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do you really get that many punctures with rubberqueens? or does it mainly depend on your tire pressure and the terrain you ride? because so far I haven't had any problems with my try all sticky, but I'm thinking about getting a RQ to save some weight. I mainly ride street and use a rather high tire pressure (compared to other trials riders) I think..

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If you like the Stiky but want a lighter tyre, maybe the Stiky Lite might be worth considering?

Well I've heard the RQ has a better bounce and it's also cheaper. I guess the try all tires have a better grip but I don't ride contests or on slippery / wet terrain. so I don't care that much about grip. But I'm not a big fan of fixing punctures all the time.. so that's why I'd like to know whether the puncutres are rather caused by low tire pressure or by the RQ quality?

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Well I've heard the RQ has a better bounce and it's also cheaper. I guess the try all tires have a better grip but I don't ride contests or on slippery / wet terrain. so I don't care that much about grip. But I'm not a big fan of fixing punctures all the time.. so that's why I'd like to know whether the puncutres are rather caused by low tire pressure or by the RQ quality?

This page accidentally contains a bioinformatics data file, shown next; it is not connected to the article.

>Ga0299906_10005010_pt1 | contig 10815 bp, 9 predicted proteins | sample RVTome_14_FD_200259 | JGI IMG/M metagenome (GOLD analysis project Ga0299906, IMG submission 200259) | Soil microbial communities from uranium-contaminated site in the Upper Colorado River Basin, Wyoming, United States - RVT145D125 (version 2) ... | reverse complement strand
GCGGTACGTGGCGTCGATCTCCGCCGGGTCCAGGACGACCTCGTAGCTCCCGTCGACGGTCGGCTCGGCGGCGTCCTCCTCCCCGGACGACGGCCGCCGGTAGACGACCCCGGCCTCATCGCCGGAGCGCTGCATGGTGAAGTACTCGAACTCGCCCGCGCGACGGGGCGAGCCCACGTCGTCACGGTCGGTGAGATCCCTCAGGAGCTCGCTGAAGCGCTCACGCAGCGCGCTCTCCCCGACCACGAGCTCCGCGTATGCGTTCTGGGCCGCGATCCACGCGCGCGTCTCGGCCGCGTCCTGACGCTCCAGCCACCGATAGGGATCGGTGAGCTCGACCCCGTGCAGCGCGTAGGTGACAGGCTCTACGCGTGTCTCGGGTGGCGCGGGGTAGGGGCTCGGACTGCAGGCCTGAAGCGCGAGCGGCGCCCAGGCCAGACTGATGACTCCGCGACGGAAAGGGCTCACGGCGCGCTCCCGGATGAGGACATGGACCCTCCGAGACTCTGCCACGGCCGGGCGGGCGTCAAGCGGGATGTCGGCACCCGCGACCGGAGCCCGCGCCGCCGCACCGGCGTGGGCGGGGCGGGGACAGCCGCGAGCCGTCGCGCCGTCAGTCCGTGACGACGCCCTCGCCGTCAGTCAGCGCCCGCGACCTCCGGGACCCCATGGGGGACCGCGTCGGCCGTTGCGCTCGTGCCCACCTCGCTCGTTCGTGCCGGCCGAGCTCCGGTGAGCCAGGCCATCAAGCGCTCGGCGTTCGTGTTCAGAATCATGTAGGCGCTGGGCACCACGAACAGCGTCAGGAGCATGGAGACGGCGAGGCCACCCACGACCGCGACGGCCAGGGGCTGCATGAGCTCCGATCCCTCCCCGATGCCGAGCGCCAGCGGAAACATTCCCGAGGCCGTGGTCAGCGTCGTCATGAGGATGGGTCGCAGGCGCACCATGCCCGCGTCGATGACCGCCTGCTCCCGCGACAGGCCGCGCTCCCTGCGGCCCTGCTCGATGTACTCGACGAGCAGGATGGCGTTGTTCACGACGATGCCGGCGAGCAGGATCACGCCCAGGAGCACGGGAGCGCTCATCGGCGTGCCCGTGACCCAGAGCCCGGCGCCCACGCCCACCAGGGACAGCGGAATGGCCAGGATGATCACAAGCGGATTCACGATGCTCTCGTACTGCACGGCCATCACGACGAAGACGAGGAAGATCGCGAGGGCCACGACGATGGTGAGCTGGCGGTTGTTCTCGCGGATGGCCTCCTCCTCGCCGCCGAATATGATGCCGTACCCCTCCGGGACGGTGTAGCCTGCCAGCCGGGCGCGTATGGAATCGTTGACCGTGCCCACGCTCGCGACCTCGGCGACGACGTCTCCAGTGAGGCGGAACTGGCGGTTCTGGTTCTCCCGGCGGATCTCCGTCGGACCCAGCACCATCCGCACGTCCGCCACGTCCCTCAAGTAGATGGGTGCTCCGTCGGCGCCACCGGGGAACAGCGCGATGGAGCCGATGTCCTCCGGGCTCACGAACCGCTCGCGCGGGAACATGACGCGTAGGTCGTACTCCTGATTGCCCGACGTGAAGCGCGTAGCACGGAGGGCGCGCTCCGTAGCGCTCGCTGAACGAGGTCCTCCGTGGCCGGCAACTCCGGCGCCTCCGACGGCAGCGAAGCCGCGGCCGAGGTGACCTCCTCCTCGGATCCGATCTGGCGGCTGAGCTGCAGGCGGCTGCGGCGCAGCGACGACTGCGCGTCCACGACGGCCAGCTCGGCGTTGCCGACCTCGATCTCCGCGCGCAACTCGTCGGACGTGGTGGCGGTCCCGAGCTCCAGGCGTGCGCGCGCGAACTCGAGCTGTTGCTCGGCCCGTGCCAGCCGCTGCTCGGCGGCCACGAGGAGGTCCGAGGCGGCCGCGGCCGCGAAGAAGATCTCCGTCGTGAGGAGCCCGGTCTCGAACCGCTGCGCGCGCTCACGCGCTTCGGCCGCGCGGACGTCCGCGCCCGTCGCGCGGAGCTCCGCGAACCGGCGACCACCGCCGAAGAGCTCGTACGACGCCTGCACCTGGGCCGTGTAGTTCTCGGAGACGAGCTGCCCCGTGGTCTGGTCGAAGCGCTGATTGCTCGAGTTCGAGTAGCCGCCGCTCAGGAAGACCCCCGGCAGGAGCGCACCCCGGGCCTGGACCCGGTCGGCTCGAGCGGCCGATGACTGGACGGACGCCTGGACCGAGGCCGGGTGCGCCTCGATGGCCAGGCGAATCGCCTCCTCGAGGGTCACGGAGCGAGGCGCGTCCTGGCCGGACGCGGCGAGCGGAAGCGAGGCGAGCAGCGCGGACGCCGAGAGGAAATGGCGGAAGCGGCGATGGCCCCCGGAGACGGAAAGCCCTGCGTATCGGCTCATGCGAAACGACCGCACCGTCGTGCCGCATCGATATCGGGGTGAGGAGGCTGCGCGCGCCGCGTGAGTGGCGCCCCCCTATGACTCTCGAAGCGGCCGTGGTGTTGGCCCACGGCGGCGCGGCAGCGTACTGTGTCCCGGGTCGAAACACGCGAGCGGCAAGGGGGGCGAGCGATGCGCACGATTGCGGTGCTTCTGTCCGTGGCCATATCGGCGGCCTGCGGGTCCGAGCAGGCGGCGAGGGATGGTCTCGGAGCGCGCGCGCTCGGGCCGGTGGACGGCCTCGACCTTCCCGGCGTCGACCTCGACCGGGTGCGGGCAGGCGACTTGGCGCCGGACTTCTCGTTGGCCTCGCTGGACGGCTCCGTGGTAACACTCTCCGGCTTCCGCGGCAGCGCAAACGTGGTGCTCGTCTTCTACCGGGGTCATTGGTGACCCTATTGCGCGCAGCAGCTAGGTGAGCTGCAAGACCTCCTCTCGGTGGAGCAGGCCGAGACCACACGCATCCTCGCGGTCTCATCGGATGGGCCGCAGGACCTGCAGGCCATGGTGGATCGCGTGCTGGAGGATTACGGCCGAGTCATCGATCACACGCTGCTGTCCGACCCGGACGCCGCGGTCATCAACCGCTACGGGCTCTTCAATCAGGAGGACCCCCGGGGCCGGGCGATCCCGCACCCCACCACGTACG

Amazing the Sticky lite has only been out about a week yet already there are experts out there giving out opinions .............for free!

My rubber queen was a bitch for snakebites, until the tube was more patch than tube :giggle:

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Well I've heard the RQ has a better bounce and it's also cheaper. I guess the try all tires have a better grip but I don't ride contests or on slippery / wet terrain. so I don't care that much about grip. But I'm not a big fan of fixing punctures all the time.. so that's why I'd like to know whether the puncutres are rather caused by low tire pressure or by the RQ quality?

If you realy want to try it. I bought one 6 month ago, ridden it twice and it been sitting in the corner ever since. I can sell it for 30 posted if you're interested.

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Amazing the Sticky lite has only been out about a week yet already there are experts out there giving out opinions .............for free!

My rubber queen was a bitch for snakebites, until the tube was more patch than tube :giggle:

I was referring to the regular sticky, not the light version.

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Well I've heard the RQ has a better bounce and it's also cheaper. I guess the try all tires have a better grip but I don't ride contests or on slippery / wet terrain. so I don't care that much about grip. But I'm not a big fan of fixing punctures all the time.. so that's why I'd like to know whether the puncutres are rather caused by low tire pressure or by the RQ quality?